Will "Real Men" Drink Molson?
ADS MAGAZINE, June 1985
by Christina Kelly
The new age, sensitive male must be here to stay - with the Molson campaign, he’s penetrated that genre of macho, boys-only advertising: beer commercials.
Molson’s radio spots, which have dominated the brand’s advertising for five years, feature a modern man and woman trading witticisms in contemporary settings: camping, at the supermarket, as rivals in a baseball game. Both are represented as folly-developed, yet vulnerable, human beings. The results: appealing spots that have received record recognition scores.
The campaign is revolutionary for a category whose typical back-drops run the gamut of traditional male activities, from the all-guys poker game (Stroh’s renowned "Ales the Dog"), to the cold brew shared after a hard day of blue-collar work (Budweiser’s campaign, for one).
Beer advertising has clearly emphasized the concept of male-bonding; if there were a fraternity house for 35-year-old men, you’d surely find it in a beer commercial.
"The Molson campaign reflects a new attitude in terms of the beer drinker," says Terry Gallo, creative group head at Dancer Fitzgerald Sample/New York, Molson’s agency. "The man is obviously sure of himself, bur he’s vulnerable. The woman is intelligent, not just someone who is there to look pretty. She’s very independent, but she’s still attracted eon this man. People find this advertising very appealing because they recognize themselves, in this man."
Molson’s campaign is the only beer advertising that features a woman, save the Miller campaign’s depiction of a female weight-lifter. But Miller’s sell is still macho, even if it does go after macho women this time.
Women have been ignored by beer advertisers for a good business reason: they represent a small percentage of the beer-drinking market. Molson’s campaign does nor constitute a full-fledged effort to position itself as the first woman’s beer. Rather, it’s a fresh way of appealing to men.
"We’re directing this advertising primarily at the man," says Steve Dolleck, associate creative director on Molson. "The woman just comes along as a secondary target ."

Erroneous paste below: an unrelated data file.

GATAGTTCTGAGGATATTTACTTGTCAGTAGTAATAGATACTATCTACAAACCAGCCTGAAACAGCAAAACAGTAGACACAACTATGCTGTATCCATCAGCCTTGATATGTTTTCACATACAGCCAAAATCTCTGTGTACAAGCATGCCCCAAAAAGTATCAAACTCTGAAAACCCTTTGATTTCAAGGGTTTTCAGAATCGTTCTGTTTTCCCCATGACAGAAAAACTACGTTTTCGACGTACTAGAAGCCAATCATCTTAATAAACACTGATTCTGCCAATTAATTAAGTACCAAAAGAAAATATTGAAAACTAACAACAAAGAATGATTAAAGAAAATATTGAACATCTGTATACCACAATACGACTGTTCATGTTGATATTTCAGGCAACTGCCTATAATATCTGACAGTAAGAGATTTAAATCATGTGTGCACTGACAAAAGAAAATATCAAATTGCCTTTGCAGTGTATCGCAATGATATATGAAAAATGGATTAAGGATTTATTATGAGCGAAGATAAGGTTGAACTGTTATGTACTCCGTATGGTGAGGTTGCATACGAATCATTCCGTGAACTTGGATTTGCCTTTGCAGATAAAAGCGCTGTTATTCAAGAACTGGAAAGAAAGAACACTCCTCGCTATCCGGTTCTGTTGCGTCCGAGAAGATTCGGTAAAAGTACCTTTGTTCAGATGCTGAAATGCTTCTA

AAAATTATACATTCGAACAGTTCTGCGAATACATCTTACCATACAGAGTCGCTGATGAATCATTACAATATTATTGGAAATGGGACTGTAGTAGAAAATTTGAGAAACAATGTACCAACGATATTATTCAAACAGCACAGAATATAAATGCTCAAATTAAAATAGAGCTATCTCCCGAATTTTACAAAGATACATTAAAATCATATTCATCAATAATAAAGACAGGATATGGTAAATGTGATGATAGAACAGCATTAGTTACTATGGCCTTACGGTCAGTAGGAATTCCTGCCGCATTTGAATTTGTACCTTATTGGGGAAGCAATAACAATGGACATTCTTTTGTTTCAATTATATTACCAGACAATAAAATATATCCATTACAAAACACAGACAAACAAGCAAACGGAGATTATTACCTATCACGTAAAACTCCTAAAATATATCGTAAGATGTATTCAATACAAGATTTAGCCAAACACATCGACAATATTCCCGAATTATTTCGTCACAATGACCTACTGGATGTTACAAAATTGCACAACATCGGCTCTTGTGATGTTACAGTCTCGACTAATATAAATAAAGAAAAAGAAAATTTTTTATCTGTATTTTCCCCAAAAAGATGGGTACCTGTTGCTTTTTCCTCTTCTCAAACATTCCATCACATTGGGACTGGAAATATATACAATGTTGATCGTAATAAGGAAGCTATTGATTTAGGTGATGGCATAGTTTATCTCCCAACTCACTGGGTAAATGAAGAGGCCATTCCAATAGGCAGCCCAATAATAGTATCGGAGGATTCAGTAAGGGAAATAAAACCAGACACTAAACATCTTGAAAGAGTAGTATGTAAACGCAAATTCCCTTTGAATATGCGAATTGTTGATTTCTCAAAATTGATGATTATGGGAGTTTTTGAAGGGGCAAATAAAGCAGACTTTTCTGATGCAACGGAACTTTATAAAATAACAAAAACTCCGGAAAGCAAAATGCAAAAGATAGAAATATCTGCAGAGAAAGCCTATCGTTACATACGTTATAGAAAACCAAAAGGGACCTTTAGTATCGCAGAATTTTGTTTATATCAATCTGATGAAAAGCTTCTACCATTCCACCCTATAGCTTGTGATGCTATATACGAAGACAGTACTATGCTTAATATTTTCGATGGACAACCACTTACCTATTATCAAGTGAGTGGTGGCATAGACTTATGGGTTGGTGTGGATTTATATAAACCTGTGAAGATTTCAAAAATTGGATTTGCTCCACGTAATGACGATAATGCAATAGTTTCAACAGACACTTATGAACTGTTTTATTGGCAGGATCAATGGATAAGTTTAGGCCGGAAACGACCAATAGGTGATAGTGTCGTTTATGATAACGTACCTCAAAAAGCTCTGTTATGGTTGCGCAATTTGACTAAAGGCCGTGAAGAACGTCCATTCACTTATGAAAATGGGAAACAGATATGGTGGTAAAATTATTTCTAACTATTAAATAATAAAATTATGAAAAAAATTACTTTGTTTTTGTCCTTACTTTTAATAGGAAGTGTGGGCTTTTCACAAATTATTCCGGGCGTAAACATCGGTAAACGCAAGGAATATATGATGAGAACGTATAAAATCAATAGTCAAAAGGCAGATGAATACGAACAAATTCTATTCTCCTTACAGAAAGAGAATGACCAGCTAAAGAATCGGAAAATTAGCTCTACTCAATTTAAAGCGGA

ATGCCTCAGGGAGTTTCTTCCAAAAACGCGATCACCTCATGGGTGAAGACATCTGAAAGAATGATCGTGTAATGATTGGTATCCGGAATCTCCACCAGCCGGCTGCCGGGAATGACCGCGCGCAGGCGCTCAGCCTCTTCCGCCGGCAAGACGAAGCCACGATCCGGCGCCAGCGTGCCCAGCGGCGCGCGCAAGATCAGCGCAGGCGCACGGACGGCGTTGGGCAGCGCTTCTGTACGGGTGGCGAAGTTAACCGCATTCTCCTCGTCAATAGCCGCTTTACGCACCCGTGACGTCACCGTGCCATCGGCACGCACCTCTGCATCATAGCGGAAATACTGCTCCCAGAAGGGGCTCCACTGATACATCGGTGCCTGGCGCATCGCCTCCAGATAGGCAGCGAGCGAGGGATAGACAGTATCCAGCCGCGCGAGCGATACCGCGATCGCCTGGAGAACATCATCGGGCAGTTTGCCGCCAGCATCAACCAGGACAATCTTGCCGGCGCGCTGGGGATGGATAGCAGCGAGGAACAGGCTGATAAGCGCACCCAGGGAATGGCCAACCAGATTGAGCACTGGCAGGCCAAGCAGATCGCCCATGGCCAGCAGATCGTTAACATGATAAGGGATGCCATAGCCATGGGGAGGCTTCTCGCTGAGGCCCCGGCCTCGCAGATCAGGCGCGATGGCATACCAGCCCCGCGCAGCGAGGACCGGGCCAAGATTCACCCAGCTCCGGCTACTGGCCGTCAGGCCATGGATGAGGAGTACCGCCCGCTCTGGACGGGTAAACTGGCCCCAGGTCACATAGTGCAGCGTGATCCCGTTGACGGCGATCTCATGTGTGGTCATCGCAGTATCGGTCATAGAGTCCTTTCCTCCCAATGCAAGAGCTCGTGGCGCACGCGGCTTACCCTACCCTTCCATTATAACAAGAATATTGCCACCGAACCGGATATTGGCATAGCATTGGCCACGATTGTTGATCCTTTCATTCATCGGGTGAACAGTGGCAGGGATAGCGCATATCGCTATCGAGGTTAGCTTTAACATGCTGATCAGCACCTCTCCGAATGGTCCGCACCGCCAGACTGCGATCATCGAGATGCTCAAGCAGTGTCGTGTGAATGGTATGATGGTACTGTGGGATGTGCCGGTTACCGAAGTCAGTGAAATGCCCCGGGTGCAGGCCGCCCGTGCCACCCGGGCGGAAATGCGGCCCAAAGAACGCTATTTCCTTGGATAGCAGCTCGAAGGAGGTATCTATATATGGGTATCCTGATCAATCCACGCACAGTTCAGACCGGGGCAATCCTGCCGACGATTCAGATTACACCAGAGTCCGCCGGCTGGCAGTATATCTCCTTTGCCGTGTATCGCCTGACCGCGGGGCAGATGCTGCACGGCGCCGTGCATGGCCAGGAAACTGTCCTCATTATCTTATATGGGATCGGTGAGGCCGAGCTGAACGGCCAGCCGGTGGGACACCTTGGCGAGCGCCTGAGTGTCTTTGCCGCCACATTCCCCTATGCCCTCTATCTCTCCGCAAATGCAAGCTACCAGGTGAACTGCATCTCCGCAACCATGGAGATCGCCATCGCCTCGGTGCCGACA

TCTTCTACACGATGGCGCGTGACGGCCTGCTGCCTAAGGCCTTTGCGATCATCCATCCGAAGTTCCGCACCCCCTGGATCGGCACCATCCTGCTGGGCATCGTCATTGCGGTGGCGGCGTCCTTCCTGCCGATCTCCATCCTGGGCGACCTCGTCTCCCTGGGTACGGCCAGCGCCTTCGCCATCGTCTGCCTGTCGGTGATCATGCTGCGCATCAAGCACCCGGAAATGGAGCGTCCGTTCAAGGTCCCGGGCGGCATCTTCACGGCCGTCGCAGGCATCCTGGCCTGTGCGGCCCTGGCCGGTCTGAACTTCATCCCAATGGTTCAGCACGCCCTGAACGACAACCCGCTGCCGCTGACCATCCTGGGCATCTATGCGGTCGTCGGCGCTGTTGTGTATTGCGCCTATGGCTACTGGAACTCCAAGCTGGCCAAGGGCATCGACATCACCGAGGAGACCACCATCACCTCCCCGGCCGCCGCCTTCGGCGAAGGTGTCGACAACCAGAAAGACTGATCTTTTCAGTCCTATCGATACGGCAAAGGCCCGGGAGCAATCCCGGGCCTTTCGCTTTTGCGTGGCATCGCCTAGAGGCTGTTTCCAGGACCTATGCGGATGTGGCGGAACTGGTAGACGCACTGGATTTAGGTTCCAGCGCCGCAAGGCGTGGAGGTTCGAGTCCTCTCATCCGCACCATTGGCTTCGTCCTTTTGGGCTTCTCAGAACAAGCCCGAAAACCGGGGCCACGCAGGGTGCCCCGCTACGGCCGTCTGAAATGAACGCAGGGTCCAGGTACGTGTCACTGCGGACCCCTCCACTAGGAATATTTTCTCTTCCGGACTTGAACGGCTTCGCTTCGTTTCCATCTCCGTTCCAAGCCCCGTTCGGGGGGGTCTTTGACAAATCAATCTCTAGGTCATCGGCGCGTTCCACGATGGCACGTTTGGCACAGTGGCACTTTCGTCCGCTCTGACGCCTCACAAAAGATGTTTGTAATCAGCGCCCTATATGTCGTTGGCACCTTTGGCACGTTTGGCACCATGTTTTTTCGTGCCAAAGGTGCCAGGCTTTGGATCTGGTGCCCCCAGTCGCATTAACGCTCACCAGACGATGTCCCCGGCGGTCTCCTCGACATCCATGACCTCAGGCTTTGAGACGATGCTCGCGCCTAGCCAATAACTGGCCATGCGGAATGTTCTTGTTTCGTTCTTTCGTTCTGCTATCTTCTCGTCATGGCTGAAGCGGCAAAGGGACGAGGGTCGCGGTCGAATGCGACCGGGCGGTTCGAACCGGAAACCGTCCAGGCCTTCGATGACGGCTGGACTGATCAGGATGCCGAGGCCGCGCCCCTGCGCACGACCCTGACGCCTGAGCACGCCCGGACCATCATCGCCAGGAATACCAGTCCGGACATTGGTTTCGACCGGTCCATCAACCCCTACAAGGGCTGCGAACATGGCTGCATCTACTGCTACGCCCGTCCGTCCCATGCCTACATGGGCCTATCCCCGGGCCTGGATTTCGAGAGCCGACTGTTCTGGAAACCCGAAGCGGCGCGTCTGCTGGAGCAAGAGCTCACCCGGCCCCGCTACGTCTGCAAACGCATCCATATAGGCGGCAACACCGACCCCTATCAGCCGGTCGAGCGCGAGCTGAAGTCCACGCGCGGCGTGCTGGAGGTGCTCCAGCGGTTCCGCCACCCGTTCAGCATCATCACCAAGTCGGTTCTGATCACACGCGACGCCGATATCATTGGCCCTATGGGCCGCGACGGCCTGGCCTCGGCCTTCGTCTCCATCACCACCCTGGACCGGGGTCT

"I do think that we are getting a lot of women pulled into this advertising," says Gallo, "even though, just for statistics’ sake, we find we have to go after the men. Molson and Miller are taking baby steps into a market that everyone is still very unsure of."
Says Garrett Brown, who originated the radio campaign with Ann Winn: "The campaign is directed at both men and women. Sometimes in developing a spot we switch roles."
Ray Shannon, vice president/brand director at Martlet Importers, says that "men are the people who drink Molson, although the female is an important secondary target." Demographically, Molson’s target is the core of the import market: men between the legal drinking age and 34, better educated, upscale - and presumably interested in relating to the "fully-developed woman" of the radio spot.
Molson also goes after the super premium market, the aficionados of such beers as Michelob, according to DFS management supervisor Jim Hunter. "You can’t live on the import market alone," he says. "The Canadian import is the happy medium between the import and super premium."
Strategy Follows Radio
The strategy for approaching Molson’s target market was established in an off-beat manner. "We came from the back," says Hunter. "We tried to analyze what was in the radio spots that appealed to our target audience through a great deal of research." When Dancer got the Molson business in January 1984 (the former agency was Rumrill-Hoyt), the radio spots were already renowned from their effectiveness.
DFS discerned that there was a common element underlying the campaign’s success. "It involves," says Dolleck, " an obsession with Molson, central and probably the catalyst for the meeting of a man and a woman." Garrett Brown and Ann Winn would continue to create the radio, and the agency also opted for print which follows the same strategy.